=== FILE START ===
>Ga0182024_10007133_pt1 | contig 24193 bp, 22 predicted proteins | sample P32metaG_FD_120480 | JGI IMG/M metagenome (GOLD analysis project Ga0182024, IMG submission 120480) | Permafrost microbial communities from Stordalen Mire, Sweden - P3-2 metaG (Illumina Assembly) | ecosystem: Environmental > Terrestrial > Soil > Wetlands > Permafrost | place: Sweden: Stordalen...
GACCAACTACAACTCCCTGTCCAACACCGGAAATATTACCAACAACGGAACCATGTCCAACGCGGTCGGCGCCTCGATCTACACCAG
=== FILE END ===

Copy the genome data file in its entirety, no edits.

>Ga0182024_10007133_pt1 | contig 24193 bp, 22 predicted proteins | sample P32metaG_FD_120480 | JGI IMG/M metagenome (GOLD analysis project Ga0182024, IMG submission 120480) | Permafrost microbial communities from Stordalen Mire, Sweden - P3-2 metaG (Illumina Assembly) | ecosystem: Environmental > Terrestrial > Soil > Wetlands > Permafrost | place: Sweden: Stordalen...
GACCAACTACAACTCCCTGTCCAACACCGGAAATATTACCAACAACGGAACCATGTCCAACGCGGTCGGCGCCTCGATCTACACCAG